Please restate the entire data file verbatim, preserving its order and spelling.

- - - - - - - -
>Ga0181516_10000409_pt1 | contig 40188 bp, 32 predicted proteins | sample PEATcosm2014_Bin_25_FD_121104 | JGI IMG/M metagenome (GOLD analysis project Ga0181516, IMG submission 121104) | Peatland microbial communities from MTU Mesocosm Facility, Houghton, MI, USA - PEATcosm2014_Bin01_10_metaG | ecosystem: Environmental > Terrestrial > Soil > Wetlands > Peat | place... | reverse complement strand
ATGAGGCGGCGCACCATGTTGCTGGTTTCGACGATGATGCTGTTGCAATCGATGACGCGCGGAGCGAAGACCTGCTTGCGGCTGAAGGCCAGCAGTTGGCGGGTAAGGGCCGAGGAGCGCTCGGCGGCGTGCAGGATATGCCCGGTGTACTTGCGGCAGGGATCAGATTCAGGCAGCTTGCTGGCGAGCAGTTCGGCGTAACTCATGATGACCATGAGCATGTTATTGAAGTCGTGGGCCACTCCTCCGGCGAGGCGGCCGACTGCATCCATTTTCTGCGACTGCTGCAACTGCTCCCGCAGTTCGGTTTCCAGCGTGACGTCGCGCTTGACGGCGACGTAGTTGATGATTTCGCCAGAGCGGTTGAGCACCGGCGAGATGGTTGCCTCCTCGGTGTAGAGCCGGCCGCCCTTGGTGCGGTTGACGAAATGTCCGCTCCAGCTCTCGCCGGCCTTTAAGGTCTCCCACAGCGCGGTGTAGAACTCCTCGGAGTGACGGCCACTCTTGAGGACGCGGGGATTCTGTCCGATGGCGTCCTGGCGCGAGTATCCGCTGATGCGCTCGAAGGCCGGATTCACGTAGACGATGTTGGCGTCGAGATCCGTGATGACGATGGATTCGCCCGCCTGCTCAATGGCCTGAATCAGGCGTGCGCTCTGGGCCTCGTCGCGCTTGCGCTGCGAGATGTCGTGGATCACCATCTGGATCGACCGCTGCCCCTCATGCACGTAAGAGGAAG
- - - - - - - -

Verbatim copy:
>Ga0181516_10000409_pt1 | contig 40188 bp, 32 predicted proteins | sample PEATcosm2014_Bin_25_FD_121104 | JGI IMG/M metagenome (GOLD analysis project Ga0181516, IMG submission 121104) | Peatland microbial communities from MTU Mesocosm Facility, Houghton, MI, USA - PEATcosm2014_Bin01_10_metaG | ecosystem: Environmental > Terrestrial > Soil > Wetlands > Peat | place... | reverse complement strand
ATGAGGCGGCGCACCATGTTGCTGGTTTCGACGATGATGCTGTTGCAATCGATGACGCGCGGAGCGAAGACCTGCTTGCGGCTGAAGGCCAGCAGTTGGCGGGTAAGGGCCGAGGAGCGCTCGGCGGCGTGCAGGATATGCCCGGTGTACTTGCGGCAGGGATCAGATTCAGGCAGCTTGCTGGCGAGCAGTTCGGCGTAACTCATGATGACCATGAGCATGTTATTGAAGTCGTGGGCCACTCCTCCGGCGAGGCGGCCGACTGCATCCATTTTCTGCGACTGCTGCAACTGCTCCCGCAGTTCGGTTTCCAGCGTGACGTCGCGCTTGACGGCGACGTAGTTGATGATTTCGCCAGAGCGGTTGAGCACCGGCGAGATGGTTGCCTCCTCGGTGTAGAGCCGGCCGCCCTTGGTGCGGTTGACGAAATGTCCGCTCCAGCTCTCGCCGGCCTTTAAGGTCTCCCACAGCGCGGTGTAGAACTCCTCGGAGTGACGGCCACTCTTGAGGACGCGGGGATTCTGTCCGATGGCGTCCTGGCGCGAGTATCCGCTGATGCGCTCGAAGGCCGGATTCACGTAGACGATGTTGGCGTCGAGATCCGTGATGACGATGGATTCGCCCGCCTGCTCAATGGCCTGAATCAGGCGTGCGCTCTGGGCCTCGTCGCGCTTGCGCTGCGAGATGTCGTGGATCACCATCTGGATCGACCGCTGCCCCTCATGCACGTAAGAGGAAG